Due to the new restrictions, the extra fielder is up on the 30-yard circle, either in the middle, in the middle, or at the point, when the spinners are bowling. So as a hitter, you feel like I basically have to clear the 30-yard circle and I’m safe. Also, the ball is still hard since there are two. These elements have given a different dimension to ODI cricket since its inception.

There is talk of spinners finding it difficult to get wickets in ODIs compared to T20s. I think that’s because in ODIs there are five fielders in the ring while in T20s there are only four (after six overs). This changes the psyche of both batsmen and bowlers. The extra fielder in the ring makes bowlers more defensive. A fielder standing long compared to one in the middle makes the bowler think differently, their mindset changes.

With two new balls, the ball does not age enough, there is no discoloration. So, as in the case of an old red ball, a spinner cannot effectively disguise a doosra or googly since the white ball is not as discolored. Also, only when the ball is scratched a little, the spinning wheels can better grip it. If you see, the economy rates of all bowlers are much higher now than they used to be in the 90’s. The strike rates of batsmen have also increased. The average number of runs scored by a team is much higher.

Same hit, different return

I’m asked if hitters are having an easier time scoring these days because of the rule tweak. Nothing to take away from hitters because hitting is not easy. But I can tell that the same shots are reaping different rewards. It could be the same cover unit or a square unit, but due to field restrictions the rewards are different. For the same shot, the returns have changed. It is immediately three times more valuable for shooting.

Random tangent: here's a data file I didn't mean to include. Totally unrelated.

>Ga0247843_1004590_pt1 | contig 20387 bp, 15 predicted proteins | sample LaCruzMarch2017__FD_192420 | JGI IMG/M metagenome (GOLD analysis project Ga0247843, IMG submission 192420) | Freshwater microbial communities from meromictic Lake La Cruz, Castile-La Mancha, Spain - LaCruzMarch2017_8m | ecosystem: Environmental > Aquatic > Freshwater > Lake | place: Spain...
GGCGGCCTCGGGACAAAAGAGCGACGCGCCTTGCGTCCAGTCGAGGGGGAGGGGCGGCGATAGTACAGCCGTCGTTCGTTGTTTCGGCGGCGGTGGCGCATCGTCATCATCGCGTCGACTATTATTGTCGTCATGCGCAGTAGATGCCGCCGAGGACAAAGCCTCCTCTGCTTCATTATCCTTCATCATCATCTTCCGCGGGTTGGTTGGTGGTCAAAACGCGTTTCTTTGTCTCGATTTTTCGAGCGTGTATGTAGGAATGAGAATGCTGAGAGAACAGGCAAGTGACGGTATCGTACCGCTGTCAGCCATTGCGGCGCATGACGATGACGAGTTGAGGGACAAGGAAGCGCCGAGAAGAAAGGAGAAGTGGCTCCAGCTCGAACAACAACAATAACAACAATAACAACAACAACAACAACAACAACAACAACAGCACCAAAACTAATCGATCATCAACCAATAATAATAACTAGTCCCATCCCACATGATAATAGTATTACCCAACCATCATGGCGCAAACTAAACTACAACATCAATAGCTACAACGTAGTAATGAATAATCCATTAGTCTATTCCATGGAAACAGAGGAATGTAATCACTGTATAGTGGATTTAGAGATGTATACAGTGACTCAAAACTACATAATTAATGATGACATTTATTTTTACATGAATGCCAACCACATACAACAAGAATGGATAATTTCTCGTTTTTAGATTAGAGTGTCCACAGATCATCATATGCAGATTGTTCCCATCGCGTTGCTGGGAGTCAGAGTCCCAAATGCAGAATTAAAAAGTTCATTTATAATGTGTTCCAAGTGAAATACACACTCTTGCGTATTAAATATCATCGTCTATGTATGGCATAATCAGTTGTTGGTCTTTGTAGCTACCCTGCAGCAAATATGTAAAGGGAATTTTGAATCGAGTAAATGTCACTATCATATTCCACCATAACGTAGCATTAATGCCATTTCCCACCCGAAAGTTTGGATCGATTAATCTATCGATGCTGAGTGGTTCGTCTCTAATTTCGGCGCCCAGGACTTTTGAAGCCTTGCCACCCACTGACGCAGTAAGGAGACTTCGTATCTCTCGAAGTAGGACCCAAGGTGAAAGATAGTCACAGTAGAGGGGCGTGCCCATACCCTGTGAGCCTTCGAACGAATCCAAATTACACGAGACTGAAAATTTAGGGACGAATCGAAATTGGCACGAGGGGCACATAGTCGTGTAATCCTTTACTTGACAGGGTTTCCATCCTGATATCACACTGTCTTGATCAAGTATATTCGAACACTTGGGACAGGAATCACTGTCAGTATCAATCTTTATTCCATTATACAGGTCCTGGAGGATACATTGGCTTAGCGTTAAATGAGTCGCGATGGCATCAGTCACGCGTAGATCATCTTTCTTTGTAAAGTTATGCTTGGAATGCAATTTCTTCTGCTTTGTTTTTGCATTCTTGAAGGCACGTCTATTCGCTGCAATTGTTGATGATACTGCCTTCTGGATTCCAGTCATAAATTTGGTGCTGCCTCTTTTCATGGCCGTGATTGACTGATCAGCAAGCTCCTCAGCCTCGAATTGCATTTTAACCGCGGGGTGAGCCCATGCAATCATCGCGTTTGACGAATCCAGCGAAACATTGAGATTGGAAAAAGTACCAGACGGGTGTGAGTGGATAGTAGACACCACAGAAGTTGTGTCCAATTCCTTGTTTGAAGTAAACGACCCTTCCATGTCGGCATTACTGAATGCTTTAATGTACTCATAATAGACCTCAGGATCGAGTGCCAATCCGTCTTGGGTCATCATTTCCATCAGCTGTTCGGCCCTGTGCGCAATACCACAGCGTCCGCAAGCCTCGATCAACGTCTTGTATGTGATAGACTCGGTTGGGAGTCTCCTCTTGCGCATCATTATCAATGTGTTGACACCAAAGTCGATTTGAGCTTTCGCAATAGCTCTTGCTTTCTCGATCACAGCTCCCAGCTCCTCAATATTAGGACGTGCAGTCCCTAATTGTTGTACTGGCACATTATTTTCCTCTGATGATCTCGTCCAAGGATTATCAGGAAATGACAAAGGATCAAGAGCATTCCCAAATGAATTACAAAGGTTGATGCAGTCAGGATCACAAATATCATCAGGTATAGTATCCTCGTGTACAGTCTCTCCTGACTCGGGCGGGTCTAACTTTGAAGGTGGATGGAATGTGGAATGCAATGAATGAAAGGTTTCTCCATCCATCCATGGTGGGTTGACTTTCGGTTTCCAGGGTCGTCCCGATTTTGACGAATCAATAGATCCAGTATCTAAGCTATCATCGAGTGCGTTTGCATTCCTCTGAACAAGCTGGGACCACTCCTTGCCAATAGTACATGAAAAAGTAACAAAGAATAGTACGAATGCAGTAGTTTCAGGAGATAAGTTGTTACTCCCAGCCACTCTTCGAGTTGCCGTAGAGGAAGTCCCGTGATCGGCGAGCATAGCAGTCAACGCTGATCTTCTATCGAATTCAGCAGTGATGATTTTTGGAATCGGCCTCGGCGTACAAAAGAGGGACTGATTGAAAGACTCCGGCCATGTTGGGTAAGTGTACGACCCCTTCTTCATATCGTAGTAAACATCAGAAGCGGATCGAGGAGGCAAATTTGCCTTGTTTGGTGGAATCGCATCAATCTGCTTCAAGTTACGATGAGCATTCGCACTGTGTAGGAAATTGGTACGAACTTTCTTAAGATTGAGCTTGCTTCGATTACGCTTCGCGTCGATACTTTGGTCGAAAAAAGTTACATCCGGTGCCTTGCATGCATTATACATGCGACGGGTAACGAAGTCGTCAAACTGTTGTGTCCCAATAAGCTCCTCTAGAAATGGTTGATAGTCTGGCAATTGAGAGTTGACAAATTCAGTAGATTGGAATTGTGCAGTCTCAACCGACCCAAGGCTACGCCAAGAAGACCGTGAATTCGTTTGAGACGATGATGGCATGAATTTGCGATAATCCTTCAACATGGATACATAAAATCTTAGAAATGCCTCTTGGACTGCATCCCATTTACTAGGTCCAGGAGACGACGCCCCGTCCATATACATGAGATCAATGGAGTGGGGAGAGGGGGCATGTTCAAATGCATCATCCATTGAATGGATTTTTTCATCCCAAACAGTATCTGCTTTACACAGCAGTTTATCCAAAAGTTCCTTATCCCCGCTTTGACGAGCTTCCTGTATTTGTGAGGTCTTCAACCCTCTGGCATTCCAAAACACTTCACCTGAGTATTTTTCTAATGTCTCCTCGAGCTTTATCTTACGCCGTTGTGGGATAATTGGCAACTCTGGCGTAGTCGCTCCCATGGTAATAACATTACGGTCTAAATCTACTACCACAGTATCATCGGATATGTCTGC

There is another aspect of ODI cricket. Before the rule change, in the event there was a threatening batsman in the crease, the pitcher would throw a ‘single’ ball that could send him to the non-striker’s end. This would mean the less damaging hitter would be on strike and you would throw more pitches at him. Now, due to the rule change, one less fielder at the fence, the ‘simple’ delivery could be a limit. It’s not just three extra runs, but the most threatening batsman will still face the next ball.

Sachin Tendulkar, Virat Kohli, Ricky Ponting, Most ODI Hundreds, AB De Villiers, Cricket, Indian Express For the same shot, the returns have changed. Immediately three times more valuable to shots – Sachin Tendulkar

Previously, it used to be that players would throw a full shot off the stump of the leg and one would throw the ball going square leg or thin leg, and you were on the non-forward end. Now it could be a four. Rubbing salt into the wound, the same batsman would continue to strike. In T20 cricket, since there are four fielders in the ring, when batsmen like Kieron Pollard or Andre Russell are batting, the bowlers test the yorkers to take a single and go to the non-forward end.